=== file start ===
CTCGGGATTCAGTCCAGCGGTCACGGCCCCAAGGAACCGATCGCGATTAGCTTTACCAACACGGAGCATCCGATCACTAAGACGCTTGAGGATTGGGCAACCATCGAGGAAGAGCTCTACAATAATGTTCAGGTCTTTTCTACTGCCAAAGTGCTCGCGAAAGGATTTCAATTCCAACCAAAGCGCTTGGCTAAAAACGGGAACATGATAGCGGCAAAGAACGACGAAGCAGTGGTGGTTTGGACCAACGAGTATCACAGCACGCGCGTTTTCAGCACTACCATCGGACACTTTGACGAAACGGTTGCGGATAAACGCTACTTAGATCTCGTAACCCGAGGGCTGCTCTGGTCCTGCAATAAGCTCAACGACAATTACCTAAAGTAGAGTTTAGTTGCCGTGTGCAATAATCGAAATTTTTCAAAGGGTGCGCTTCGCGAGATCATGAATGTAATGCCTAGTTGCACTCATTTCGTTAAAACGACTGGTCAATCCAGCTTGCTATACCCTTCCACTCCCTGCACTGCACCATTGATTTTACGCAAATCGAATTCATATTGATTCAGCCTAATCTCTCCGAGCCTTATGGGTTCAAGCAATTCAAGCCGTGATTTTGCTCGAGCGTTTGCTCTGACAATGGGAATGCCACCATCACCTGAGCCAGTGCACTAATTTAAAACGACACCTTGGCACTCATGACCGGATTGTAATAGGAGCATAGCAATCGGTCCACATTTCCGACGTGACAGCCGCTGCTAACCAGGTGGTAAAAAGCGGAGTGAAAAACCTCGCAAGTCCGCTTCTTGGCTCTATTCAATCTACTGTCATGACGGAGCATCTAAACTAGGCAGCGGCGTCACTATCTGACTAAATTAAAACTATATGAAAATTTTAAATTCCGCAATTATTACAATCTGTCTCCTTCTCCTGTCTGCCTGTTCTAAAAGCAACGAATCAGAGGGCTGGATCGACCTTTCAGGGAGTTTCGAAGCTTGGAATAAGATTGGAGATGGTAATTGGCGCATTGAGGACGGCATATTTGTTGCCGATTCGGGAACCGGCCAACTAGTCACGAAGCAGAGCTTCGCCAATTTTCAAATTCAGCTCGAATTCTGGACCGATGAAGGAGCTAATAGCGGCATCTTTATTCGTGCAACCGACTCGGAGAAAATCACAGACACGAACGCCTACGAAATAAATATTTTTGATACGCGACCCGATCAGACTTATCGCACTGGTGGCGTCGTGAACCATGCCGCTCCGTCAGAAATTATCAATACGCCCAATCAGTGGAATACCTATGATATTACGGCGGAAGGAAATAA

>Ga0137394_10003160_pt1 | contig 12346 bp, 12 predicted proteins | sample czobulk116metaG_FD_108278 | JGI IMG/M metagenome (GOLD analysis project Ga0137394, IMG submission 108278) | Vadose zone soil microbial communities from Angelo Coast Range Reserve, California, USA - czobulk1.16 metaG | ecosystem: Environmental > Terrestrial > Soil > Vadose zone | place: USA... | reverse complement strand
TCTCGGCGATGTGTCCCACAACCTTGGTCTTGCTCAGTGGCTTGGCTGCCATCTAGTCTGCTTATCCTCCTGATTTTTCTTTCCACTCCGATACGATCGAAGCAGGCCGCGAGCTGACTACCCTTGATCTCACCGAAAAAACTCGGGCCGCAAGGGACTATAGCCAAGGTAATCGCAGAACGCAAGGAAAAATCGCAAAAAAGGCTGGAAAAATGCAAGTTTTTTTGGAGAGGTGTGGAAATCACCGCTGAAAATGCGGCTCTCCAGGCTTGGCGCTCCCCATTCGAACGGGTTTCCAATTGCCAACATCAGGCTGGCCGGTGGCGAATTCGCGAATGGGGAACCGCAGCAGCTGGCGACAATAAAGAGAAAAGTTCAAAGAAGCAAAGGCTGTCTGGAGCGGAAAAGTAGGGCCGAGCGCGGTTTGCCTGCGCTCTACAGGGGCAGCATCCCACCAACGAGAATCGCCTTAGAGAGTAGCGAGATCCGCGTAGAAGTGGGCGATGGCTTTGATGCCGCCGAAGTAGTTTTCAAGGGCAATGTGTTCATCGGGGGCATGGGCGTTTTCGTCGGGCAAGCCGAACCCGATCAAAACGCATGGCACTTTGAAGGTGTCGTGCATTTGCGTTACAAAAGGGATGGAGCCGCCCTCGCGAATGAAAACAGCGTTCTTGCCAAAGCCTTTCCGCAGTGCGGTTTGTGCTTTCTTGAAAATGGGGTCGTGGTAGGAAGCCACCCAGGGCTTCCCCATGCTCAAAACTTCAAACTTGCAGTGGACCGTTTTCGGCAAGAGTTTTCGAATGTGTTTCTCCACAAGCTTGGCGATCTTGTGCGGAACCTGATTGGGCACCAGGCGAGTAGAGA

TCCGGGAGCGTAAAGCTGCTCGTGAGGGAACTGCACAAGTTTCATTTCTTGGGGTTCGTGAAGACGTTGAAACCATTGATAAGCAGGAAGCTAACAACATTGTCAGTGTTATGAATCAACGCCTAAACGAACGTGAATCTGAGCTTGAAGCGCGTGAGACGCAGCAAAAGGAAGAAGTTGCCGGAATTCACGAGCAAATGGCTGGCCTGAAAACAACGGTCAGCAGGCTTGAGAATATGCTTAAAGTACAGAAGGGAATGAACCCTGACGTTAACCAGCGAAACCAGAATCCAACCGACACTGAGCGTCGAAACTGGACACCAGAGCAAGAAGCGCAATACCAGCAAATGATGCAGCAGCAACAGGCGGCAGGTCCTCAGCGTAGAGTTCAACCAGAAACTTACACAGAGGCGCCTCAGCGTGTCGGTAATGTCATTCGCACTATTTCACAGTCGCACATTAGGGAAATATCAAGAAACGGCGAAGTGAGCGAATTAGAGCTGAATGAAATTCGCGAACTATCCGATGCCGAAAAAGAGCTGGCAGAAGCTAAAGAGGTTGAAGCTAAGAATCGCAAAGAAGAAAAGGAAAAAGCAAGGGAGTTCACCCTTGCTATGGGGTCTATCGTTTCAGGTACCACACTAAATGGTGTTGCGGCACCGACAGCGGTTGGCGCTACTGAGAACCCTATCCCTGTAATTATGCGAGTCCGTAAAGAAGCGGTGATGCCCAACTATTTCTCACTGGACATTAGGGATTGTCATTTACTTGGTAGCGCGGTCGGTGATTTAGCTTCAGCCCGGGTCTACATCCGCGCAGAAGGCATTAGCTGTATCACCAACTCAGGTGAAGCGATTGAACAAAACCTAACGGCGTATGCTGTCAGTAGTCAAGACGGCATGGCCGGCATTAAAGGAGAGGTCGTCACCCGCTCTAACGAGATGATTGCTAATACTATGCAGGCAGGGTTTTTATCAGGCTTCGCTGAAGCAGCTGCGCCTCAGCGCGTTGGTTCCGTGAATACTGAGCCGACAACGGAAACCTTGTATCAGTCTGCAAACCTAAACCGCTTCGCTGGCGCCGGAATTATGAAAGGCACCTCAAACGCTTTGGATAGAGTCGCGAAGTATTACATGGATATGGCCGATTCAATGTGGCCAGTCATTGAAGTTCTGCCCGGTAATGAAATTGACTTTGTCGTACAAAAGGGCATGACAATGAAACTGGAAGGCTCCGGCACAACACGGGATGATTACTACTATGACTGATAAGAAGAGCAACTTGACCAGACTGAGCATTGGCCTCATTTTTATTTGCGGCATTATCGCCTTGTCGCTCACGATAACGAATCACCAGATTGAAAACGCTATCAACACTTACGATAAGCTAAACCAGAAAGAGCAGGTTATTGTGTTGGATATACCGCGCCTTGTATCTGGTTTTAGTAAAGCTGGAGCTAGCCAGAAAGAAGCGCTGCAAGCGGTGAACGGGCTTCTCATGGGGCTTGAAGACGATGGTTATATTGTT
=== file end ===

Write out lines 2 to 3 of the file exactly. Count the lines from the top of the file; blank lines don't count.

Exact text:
>Ga0137394_10003160_pt1 | contig 12346 bp, 12 predicted proteins | sample czobulk116metaG_FD_108278 | JGI IMG/M metagenome (GOLD analysis project Ga0137394, IMG submission 108278) | Vadose zone soil microbial communities from Angelo Coast Range Reserve, California, USA - czobulk1.16 metaG | ecosystem: Environmental > Terrestrial > Soil > Vadose zone | place: USA... | reverse complement strand
TCTCGGCGATGTGTCCCACAACCTTGGTCTTGCTCAGTGGCTTGGCTGCCATCTAGTCTGCTTATCCTCCTGATTTTTCTTTCCACTCCGATACGATCGAAGCAGGCCGCGAGCTGACTACCCTTGATCTCACCGAAAAAACTCGGGCCGCAAGGGACTATAGCCAAGGTAATCGCAGAACGCAAGGAAAAATCGCAAAAAAGGCTGGAAAAATGCAAGTTTTTTTGGAGAGGTGTGGAAATCACCGCTGAAAATGCGGCTCTCCAGGCTTGGCGCTCCCCATTCGAACGGGTTTCCAATTGCCAACATCAGGCTGGCCGGTGGCGAATTCGCGAATGGGGAACCGCAGCAGCTGGCGACAATAAAGAGAAAAGTTCAAAGAAGCAAAGGCTGTCTGGAGCGGAAAAGTAGGGCCGAGCGCGGTTTGCCTGCGCTCTACAGGGGCAGCATCCCACCAACGAGAATCGCCTTAGAGAGTAGCGAGATCCGCGTAGAAGTGGGCGATGGCTTTGATGCCGCCGAAGTAGTTTTCAAGGGCAATGTGTTCATCGGGGGCATGGGCGTTTTCGTCGGGCAAGCCGAACCCGATCAAAACGCATGGCACTTTGAAGGTGTCGTGCATTTGCGTTACAAAAGGGATGGAGCCGCCCTCGCGAATGAAAACAGCGTTCTTGCCAAAGCCTTTCCGCAGTGCGGTTTGTGCTTTCTTGAAAATGGGGTCGTGGTAGGAAGCCACCCAGGGCTTCCCCATGCTCAAAACTTCAAACTTGCAGTGGACCGTTTTCGGCAAGAGTTTTCGAATGTGTTTCTCCACAAGCTTGGCGATCTTGTGCGGAACCTGATTGGGCACCAGGCGAGTAGAGA